Speaking to newsmen while signing the order which gives regulators the power to pursue legal actions against firms such as Facebook and Twitter for the way they police content on their platforms, the US President said the move was to “defend free speech from one of the gravest dangers it has faced in American history”.
Trump said: “A small handful of social media monopolies controls a vast portion of all public and private communications in the United States.
“They’ve had unchecked power to censor, restrict, edit, shape, hide, alter, virtually any form of communication between private citizens and large public audiences.”
Under Section 230 of the US law, social networks are not generally held responsible for content posted by their users, but can engage in “good-Samaritan blocking” such as removing content that is obscene, harassing or violent.
The executive order however points out that this legal immunity does not apply if a social network edits content posted by its users, and calls for legislation from Congress to “remove or change” section 230. Mr Trump said Attorney General William Barr will “immediately” begin crafting a law for Congress to later vote on. It also says “deceptive” blocking of posts, including removing a post for reasons other than those described in a website’s terms of service, should not be offered immunity.
The executive order also calls for:
the Federal Communications Commission (FCC) to spell out what type of content blocking will be considered deceptive, pretextual or inconsistent with a service provider’s terms and conditions a review of government advertising on social-media sites and whether those platforms impose viewpoint-based restrictions
the re-establishment of the White House “tech bias reporting tool” that lets citizens report unfair treatment by social networks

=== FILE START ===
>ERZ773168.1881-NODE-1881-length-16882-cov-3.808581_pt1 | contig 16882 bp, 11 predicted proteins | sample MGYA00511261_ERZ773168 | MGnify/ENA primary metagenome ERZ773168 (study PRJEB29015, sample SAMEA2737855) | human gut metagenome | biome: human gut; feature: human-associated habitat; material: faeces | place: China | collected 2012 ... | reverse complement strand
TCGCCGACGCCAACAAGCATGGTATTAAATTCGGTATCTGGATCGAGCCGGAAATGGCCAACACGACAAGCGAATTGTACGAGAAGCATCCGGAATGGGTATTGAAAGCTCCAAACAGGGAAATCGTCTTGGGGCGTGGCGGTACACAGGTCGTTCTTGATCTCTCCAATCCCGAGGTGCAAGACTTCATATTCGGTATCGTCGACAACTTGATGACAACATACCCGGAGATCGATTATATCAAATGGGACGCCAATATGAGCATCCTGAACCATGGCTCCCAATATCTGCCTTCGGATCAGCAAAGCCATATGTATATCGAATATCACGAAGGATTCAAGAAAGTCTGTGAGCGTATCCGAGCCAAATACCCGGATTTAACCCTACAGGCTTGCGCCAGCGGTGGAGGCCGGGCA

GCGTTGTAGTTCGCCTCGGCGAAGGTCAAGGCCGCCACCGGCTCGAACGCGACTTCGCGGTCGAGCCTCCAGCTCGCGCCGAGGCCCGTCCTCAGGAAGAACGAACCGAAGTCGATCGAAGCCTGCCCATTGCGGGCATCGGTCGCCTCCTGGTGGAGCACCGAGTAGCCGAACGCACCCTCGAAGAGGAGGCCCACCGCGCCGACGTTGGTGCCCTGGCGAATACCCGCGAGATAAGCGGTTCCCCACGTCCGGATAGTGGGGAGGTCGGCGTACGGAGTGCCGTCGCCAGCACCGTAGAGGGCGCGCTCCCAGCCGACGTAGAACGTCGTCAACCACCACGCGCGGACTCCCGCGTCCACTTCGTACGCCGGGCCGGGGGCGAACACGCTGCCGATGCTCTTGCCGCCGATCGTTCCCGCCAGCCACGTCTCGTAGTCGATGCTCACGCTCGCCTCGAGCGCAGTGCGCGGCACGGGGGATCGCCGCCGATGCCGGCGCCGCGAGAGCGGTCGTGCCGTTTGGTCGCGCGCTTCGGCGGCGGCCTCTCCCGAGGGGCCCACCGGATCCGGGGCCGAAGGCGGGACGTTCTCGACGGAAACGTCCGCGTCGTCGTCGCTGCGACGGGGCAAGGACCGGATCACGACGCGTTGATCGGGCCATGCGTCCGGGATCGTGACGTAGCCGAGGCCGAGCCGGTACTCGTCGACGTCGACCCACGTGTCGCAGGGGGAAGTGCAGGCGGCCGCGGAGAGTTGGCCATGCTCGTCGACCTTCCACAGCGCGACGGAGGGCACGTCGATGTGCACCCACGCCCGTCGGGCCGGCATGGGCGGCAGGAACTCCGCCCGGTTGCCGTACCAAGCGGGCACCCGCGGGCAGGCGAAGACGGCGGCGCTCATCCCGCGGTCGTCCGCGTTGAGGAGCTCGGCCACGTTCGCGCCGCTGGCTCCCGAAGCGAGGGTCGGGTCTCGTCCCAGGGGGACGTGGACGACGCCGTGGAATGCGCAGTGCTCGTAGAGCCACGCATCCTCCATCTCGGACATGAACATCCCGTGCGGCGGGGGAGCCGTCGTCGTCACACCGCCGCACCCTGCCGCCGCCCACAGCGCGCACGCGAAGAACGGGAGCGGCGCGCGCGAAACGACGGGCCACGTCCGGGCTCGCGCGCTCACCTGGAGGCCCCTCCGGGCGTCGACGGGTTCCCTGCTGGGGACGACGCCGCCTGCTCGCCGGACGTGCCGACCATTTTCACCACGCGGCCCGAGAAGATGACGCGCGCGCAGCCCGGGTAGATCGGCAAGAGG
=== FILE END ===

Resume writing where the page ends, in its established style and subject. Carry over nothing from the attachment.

The order also accuses social media platforms of “invoking inconsistent, irrational, and groundless justifications to censor or otherwise punish Americans’ speech here at home.” It specifically cites Twitter for “selectively” applying warning labels to “certain tweets.” It also faults Google for helping the Chinese government surveil its citizens; Twitter for spreading Chinese propaganda; and Facebook for profiting from Chinese advertising.
In a long-shot legal bid, the order seeks to curtail the power of large social media platforms by reinterpreting a critical 1996 law that shields websites and tech companies from lawsuits.
Legal observers described the action as “political theater”, arguing that the order does not change existing federal law and will have no bearing on federal courts. They also argued that it be unconstitutional because it risks infringing on the First Amendment rights of private companies, and because it attempts to circumvent the two other branches of government.
Twitter has however described Trump’s order as “a politicized approach to a landmark law,” saying attempts to erode the decades-old legal immunity may “threaten the future of online speech and Internet freedoms.”
Google, which owns YouTube, said changing Section 230 would “hurt America’s economy and its global leadership on internet freedom.”
Google told BBC: “We have clear content policies and we enforce them without regard to political viewpoint. Our platforms have empowered a wide range of people and organizations from across the political spectrum, giving them a voice and new ways to reach their audiences.”
Facebook also pushed back at the executive order. The social media platform’s spokesperson, Andy Stone said in a statement;
“By exposing companies to potential liability for everything that billions of people around the world say, this would penalize companies that choose to allow controversial speech and encourage platforms to censor anything that might offend anyone.”